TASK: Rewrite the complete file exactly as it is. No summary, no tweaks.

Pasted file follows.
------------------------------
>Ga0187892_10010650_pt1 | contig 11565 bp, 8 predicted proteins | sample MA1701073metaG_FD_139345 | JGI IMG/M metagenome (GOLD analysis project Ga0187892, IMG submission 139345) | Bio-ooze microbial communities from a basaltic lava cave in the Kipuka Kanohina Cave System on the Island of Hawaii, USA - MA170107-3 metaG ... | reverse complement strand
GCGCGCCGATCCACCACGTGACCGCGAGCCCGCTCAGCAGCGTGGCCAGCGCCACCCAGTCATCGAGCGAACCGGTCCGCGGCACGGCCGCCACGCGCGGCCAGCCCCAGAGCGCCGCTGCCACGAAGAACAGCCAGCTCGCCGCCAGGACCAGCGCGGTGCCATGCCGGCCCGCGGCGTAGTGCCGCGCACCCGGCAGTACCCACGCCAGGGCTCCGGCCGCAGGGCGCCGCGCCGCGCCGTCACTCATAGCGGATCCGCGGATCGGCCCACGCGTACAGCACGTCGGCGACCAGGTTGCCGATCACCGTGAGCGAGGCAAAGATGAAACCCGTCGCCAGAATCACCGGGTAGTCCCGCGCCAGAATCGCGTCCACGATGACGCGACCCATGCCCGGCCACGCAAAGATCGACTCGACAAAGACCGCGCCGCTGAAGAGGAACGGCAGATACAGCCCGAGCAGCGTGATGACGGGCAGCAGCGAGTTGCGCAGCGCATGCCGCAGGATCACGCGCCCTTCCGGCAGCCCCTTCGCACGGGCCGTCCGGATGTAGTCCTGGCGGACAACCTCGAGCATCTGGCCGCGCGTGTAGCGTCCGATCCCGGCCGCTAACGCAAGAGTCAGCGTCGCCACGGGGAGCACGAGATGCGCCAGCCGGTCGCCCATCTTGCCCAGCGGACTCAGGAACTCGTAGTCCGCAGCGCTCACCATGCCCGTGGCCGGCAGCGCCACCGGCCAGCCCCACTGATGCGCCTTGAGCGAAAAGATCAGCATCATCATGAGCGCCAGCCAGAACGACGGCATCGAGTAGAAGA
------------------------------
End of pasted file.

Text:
>Ga0187892_10010650_pt1 | contig 11565 bp, 8 predicted proteins | sample MA1701073metaG_FD_139345 | JGI IMG/M metagenome (GOLD analysis project Ga0187892, IMG submission 139345) | Bio-ooze microbial communities from a basaltic lava cave in the Kipuka Kanohina Cave System on the Island of Hawaii, USA - MA170107-3 metaG ... | reverse complement strand
GCGCGCCGATCCACCACGTGACCGCGAGCCCGCTCAGCAGCGTGGCCAGCGCCACCCAGTCATCGAGCGAACCGGTCCGCGGCACGGCCGCCACGCGCGGCCAGCCCCAGAGCGCCGCTGCCACGAAGAACAGCCAGCTCGCCGCCAGGACCAGCGCGGTGCCATGCCGGCCCGCGGCGTAGTGCCGCGCACCCGGCAGTACCCACGCCAGGGCTCCGGCCGCAGGGCGCCGCGCCGCGCCGTCACTCATAGCGGATCCGCGGATCGGCCCACGCGTACAGCACGTCGGCGACCAGGTTGCCGATCACCGTGAGCGAGGCAAAGATGAAACCCGTCGCCAGAATCACCGGGTAGTCCCGCGCCAGAATCGCGTCCACGATGACGCGACCCATGCCCGGCCACGCAAAGATCGACTCGACAAAGACCGCGCCGCTGAAGAGGAACGGCAGATACAGCCCGAGCAGCGTGATGACGGGCAGCAGCGAGTTGCGCAGCGCATGCCGCAGGATCACGCGCCCTTCCGGCAGCCCCTTCGCACGGGCCGTCCGGATGTAGTCCTGGCGGACAACCTCGAGCATCTGGCCGCGCGTGTAGCGTCCGATCCCGGCCGCTAACGCAAGAGTCAGCGTCGCCACGGGGAGCACGAGATGCGCCAGCCGGTCGCCCATCTTGCCCAGCGGACTCAGGAACTCGTAGTCCGCAGCGCTCACCATGCCCGTGGCCGGCAGCGCCACCGGCCAGCCCCACTGATGCGCCTTGAGCGAAAAGATCAGCATCATCATGAGCGCCAGCCAGAACGACGGCATCGAGTAGAAGA